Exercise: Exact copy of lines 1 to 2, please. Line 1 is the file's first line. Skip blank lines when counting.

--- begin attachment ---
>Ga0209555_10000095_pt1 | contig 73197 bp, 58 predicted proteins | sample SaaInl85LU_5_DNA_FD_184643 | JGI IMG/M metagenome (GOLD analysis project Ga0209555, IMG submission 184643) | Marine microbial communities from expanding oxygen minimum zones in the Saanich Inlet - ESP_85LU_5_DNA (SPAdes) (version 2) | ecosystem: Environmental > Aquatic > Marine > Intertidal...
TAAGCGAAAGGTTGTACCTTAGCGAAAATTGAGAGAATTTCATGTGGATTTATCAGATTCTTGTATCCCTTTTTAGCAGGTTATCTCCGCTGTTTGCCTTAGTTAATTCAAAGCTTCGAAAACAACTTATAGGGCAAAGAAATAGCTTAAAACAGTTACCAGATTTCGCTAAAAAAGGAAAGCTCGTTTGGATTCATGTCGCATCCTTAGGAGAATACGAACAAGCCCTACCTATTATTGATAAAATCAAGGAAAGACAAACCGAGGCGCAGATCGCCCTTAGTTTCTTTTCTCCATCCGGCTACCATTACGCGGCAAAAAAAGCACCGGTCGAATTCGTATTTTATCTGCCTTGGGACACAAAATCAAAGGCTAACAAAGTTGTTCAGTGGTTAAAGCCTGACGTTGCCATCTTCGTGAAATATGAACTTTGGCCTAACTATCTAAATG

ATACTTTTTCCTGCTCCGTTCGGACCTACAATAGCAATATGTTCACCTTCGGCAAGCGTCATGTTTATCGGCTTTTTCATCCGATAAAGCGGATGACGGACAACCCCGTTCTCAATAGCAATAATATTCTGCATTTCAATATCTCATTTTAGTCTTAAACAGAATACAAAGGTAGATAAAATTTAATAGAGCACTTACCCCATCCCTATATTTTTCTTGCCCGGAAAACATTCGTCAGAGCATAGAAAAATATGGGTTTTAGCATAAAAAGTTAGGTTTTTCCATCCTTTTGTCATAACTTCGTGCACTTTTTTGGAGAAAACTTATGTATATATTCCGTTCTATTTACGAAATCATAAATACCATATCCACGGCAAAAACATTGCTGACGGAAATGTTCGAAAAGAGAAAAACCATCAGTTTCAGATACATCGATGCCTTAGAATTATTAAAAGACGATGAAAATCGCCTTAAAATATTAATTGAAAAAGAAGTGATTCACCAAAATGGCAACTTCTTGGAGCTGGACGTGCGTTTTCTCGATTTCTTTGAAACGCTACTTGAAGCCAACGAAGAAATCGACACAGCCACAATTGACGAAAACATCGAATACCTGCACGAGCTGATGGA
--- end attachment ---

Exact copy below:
>Ga0209555_10000095_pt1 | contig 73197 bp, 58 predicted proteins | sample SaaInl85LU_5_DNA_FD_184643 | JGI IMG/M metagenome (GOLD analysis project Ga0209555, IMG submission 184643) | Marine microbial communities from expanding oxygen minimum zones in the Saanich Inlet - ESP_85LU_5_DNA (SPAdes) (version 2) | ecosystem: Environmental > Aquatic > Marine > Intertidal...
TAAGCGAAAGGTTGTACCTTAGCGAAAATTGAGAGAATTTCATGTGGATTTATCAGATTCTTGTATCCCTTTTTAGCAGGTTATCTCCGCTGTTTGCCTTAGTTAATTCAAAGCTTCGAAAACAACTTATAGGGCAAAGAAATAGCTTAAAACAGTTACCAGATTTCGCTAAAAAAGGAAAGCTCGTTTGGATTCATGTCGCATCCTTAGGAGAATACGAACAAGCCCTACCTATTATTGATAAAATCAAGGAAAGACAAACCGAGGCGCAGATCGCCCTTAGTTTCTTTTCTCCATCCGGCTACCATTACGCGGCAAAAAAAGCACCGGTCGAATTCGTATTTTATCTGCCTTGGGACACAAAATCAAAGGCTAACAAAGTTGTTCAGTGGTTAAAGCCTGACGTTGCCATCTTCGTGAAATATGAACTTTGGCCTAACTATCTAAATG